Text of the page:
What really makes me excited about this episode's take on women, however, is the effect of the Brides when you consider that this is not a neo-Victorian adaptation: It is Sherlock's drugged mind, a glimpse into his subconscious, in which the the Brides are not a random selection, but include women from Sherlock's own history, with Janine and Molly prominent among them. Holmes is not explaining feminism to suffragettes: On the basic narrative level of the dream, he is explaining the problem of the erasure of women to Watson; on the higher diegetic level Sherlock is explaining to himself (we are shown a man learning feminism); and I like to think, on a level beyond that, it is Mark Gatiss explaining it to Steven Moffat (I have unbounded faith in Gatiss). This is Sherlock (the series) taking our criticisms and acknowledging them. I cannot but approve.
Do some things irk me? Yes. I can see why they put the Brides in clothing echoing the pointy hats of Ku Klux Klan (in order to create an echo, I assume, to the orange pips story), but it ignored the way in which that mode of dress, particularly to an American audience (I imagine), would have rather strong connotations. It is a bit like when they could not keep themselves from including an oblique reference to Rosenberg's Naked is the Best Disguise by taking off all Irene Adler's clothes. As a purely geeky reference, I applaud it, but it becomes a misstep because Sherlock does not appear in a social vacuum. I can forgive the occasional faux pas, however, because these geeky asides is precisely what I crave. And this episode abounded with them.
Watson's narratorial voice, quoting the opening of A Study in Scarlet, and the reference to "London, that great cesspool into which all the loungers and idlers of the empire are irresistibly drained", quickly followed by the much anticipated
"You have been in Afghanistan, I perceive.",
had me as near to giddy as makes no difference.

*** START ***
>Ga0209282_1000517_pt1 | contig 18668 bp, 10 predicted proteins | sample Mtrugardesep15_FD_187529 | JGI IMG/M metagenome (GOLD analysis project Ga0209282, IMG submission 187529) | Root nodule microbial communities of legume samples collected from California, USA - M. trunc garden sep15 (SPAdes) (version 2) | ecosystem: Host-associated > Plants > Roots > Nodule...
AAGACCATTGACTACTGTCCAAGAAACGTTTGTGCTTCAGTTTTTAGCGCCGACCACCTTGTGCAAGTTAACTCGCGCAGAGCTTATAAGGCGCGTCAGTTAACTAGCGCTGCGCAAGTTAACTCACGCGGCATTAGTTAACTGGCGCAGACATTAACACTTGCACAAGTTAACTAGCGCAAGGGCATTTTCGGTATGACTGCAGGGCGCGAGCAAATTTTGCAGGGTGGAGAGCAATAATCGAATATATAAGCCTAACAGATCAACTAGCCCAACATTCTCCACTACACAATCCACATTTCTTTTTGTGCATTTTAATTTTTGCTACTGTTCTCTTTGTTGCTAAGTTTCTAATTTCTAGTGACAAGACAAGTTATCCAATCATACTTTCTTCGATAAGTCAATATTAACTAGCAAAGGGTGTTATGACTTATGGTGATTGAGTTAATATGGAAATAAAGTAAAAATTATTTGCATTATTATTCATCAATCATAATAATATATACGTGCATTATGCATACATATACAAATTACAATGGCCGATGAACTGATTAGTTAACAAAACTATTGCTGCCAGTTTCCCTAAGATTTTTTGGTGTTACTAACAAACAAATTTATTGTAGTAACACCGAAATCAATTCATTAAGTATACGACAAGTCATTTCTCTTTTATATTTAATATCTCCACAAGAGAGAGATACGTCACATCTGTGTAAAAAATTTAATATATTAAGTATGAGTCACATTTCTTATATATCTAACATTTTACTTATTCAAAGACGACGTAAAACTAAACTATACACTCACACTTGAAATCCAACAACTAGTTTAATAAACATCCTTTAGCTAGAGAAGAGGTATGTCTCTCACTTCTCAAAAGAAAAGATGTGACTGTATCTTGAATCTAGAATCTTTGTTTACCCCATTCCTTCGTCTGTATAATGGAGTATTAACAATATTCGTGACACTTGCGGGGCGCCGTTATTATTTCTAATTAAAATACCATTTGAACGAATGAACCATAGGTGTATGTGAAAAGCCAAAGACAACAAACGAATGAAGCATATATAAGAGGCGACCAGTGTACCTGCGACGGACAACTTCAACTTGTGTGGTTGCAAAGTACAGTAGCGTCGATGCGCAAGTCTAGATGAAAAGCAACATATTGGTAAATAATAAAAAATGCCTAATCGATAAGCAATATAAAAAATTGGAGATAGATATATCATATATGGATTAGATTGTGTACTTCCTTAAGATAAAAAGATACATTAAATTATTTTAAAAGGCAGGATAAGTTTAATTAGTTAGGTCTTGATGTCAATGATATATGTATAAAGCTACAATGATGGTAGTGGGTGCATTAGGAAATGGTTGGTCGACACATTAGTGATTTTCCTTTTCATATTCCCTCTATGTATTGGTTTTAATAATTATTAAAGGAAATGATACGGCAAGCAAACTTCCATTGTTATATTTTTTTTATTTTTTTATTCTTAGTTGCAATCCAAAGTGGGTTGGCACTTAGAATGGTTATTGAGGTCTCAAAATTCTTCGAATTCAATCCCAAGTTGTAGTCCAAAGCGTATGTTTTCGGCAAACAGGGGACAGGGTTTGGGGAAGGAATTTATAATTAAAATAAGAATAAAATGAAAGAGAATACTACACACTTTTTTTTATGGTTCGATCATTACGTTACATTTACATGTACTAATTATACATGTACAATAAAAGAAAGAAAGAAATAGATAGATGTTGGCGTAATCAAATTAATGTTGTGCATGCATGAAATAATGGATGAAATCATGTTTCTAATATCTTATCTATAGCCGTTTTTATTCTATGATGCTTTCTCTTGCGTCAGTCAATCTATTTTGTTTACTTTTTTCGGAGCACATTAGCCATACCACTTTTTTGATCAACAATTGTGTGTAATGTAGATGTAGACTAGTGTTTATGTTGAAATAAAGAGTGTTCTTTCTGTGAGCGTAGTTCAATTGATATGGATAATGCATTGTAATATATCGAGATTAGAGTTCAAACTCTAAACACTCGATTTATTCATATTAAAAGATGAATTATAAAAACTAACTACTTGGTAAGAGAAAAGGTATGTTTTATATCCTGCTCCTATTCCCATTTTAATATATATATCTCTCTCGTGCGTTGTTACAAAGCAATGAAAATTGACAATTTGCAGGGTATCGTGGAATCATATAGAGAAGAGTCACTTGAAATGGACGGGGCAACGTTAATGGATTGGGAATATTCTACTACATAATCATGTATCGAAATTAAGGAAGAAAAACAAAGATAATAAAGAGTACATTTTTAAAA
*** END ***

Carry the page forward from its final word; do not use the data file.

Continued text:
There was the nod to the Granada adaptation, at the end of the opening credits, The Strand Magazine, the acknowledgement that the Holmes stories are rather less bloody than the current adaptation might imply, Billy the page boy, and that continued reference to Arthur Conan Doyle's enthusiasm for "features of interest" (I did a quick search and found 13 variations of the phrase in the canon, 10 of which are in the first two collections).
The allusions were by no means all verbal. I could swear there was a play on the Granada theme to fit the visual, and Paget's illustrations are referenced beautifully throughout.
I could go on at length on quotes from the canon, in the meetings with Moriarty or the logician and "a drop of water", or the "grit in a sensitive instrument" and crack in the lens, for example; or the allusions to "Lady Frances Carfax", "The Orange Pips", "The Greek interpreter", "The Norwood Builder" or "The Veiled Lodger", amongst others, in minor comments or plot motifs; but I think it was also true to the stories in the mystery it presented. Much as they have been perceived as a paean to the rational, the gothic element is at the heart of the best Holmes stories (Hound of the Baskervilles being only the most obvious example), and Doyle was no stranger to secret societies, either. And I really want it to be the case that the "patriotic V.R." shot into the wall of Baker Street is missing because it does not appear until Memoirs, and therefore hasn't happened yet.
I mentioned that one of the strengths of the adaptation is that it does not limit itself to one source text, however. The Private Life of Sherlock Holmes kept popping up, as Mrs Hudson welcomed them home, wishing they would let her know when they were planning to return and Holmes blaming the unschedulability of crime; or Watson's "blame the illustrator!"; or the adamant
It is never twins!,
which must be a rejection of the Silk Stocking adaptation with Rupert Everett.